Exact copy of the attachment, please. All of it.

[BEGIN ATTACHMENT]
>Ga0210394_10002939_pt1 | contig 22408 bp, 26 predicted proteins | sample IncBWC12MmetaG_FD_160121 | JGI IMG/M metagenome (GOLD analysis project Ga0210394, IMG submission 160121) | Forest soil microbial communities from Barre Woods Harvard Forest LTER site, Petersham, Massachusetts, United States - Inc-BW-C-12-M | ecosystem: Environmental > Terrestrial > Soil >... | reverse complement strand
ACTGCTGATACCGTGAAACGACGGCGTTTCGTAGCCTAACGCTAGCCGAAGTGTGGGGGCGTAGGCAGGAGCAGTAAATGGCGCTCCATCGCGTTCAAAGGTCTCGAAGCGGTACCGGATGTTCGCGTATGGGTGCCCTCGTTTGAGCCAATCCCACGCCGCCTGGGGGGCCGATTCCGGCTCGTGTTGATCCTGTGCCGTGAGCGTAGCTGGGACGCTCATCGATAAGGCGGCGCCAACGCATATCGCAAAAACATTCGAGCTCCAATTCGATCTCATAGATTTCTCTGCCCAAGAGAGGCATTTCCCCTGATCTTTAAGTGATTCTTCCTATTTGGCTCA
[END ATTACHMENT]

>Ga0210394_10002939_pt1 | contig 22408 bp, 26 predicted proteins | sample IncBWC12MmetaG_FD_160121 | JGI IMG/M metagenome (GOLD analysis project Ga0210394, IMG submission 160121) | Forest soil microbial communities from Barre Woods Harvard Forest LTER site, Petersham, Massachusetts, United States - Inc-BW-C-12-M | ecosystem: Environmental > Terrestrial > Soil >... | reverse complement strand
ACTGCTGATACCGTGAAACGACGGCGTTTCGTAGCCTAACGCTAGCCGAAGTGTGGGGGCGTAGGCAGGAGCAGTAAATGGCGCTCCATCGCGTTCAAAGGTCTCGAAGCGGTACCGGATGTTCGCGTATGGGTGCCCTCGTTTGAGCCAATCCCACGCCGCCTGGGGGGCCGATTCCGGCTCGTGTTGATCCTGTGCCGTGAGCGTAGCTGGGACGCTCATCGATAAGGCGGCGCCAACGCATATCGCAAAAACATTCGAGCTCCAATTCGATCTCATAGATTTCTCTGCCCAAGAGAGGCATTTCCCCTGATCTTTAAGTGATTCTTCCTATTTGGCTCA